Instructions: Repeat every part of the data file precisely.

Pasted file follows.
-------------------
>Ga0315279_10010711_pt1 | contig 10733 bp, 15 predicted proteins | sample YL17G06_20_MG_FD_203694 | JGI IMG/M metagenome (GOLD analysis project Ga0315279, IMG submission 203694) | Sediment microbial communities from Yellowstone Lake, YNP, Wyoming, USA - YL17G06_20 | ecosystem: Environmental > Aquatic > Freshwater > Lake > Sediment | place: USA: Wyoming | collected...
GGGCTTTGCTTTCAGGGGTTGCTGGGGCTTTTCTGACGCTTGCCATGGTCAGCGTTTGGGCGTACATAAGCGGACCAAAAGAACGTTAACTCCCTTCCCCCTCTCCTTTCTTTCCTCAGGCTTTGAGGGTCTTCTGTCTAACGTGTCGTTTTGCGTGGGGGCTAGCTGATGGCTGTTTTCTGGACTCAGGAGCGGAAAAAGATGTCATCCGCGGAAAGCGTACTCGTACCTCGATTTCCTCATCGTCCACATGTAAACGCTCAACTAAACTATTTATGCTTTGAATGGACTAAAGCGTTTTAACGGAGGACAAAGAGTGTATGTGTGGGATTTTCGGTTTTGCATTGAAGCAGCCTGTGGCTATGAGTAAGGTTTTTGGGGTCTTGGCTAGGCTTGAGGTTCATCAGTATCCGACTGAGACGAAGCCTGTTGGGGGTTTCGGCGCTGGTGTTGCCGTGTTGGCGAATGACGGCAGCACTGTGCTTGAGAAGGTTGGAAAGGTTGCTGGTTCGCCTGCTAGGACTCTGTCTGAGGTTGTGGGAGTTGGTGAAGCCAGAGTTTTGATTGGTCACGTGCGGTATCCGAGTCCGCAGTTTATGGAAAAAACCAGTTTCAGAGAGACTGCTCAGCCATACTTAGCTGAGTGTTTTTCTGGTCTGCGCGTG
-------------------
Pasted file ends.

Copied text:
>Ga0315279_10010711_pt1 | contig 10733 bp, 15 predicted proteins | sample YL17G06_20_MG_FD_203694 | JGI IMG/M metagenome (GOLD analysis project Ga0315279, IMG submission 203694) | Sediment microbial communities from Yellowstone Lake, YNP, Wyoming, USA - YL17G06_20 | ecosystem: Environmental > Aquatic > Freshwater > Lake > Sediment | place: USA: Wyoming | collected...
GGGCTTTGCTTTCAGGGGTTGCTGGGGCTTTTCTGACGCTTGCCATGGTCAGCGTTTGGGCGTACATAAGCGGACCAAAAGAACGTTAACTCCCTTCCCCCTCTCCTTTCTTTCCTCAGGCTTTGAGGGTCTTCTGTCTAACGTGTCGTTTTGCGTGGGGGCTAGCTGATGGCTGTTTTCTGGACTCAGGAGCGGAAAAAGATGTCATCCGCGGAAAGCGTACTCGTACCTCGATTTCCTCATCGTCCACATGTAAACGCTCAACTAAACTATTTATGCTTTGAATGGACTAAAGCGTTTTAACGGAGGACAAAGAGTGTATGTGTGGGATTTTCGGTTTTGCATTGAAGCAGCCTGTGGCTATGAGTAAGGTTTTTGGGGTCTTGGCTAGGCTTGAGGTTCATCAGTATCCGACTGAGACGAAGCCTGTTGGGGGTTTCGGCGCTGGTGTTGCCGTGTTGGCGAATGACGGCAGCACTGTGCTTGAGAAGGTTGGAAAGGTTGCTGGTTCGCCTGCTAGGACTCTGTCTGAGGTTGTGGGAGTTGGTGAAGCCAGAGTTTTGATTGGTCACGTGCGGTATCCGAGTCCGCAGTTTATGGAAAAAACCAGTTTCAGAGAGACTGCTCAGCCATACTTAGCTGAGTGTTTTTCTGGTCTGCGCGTG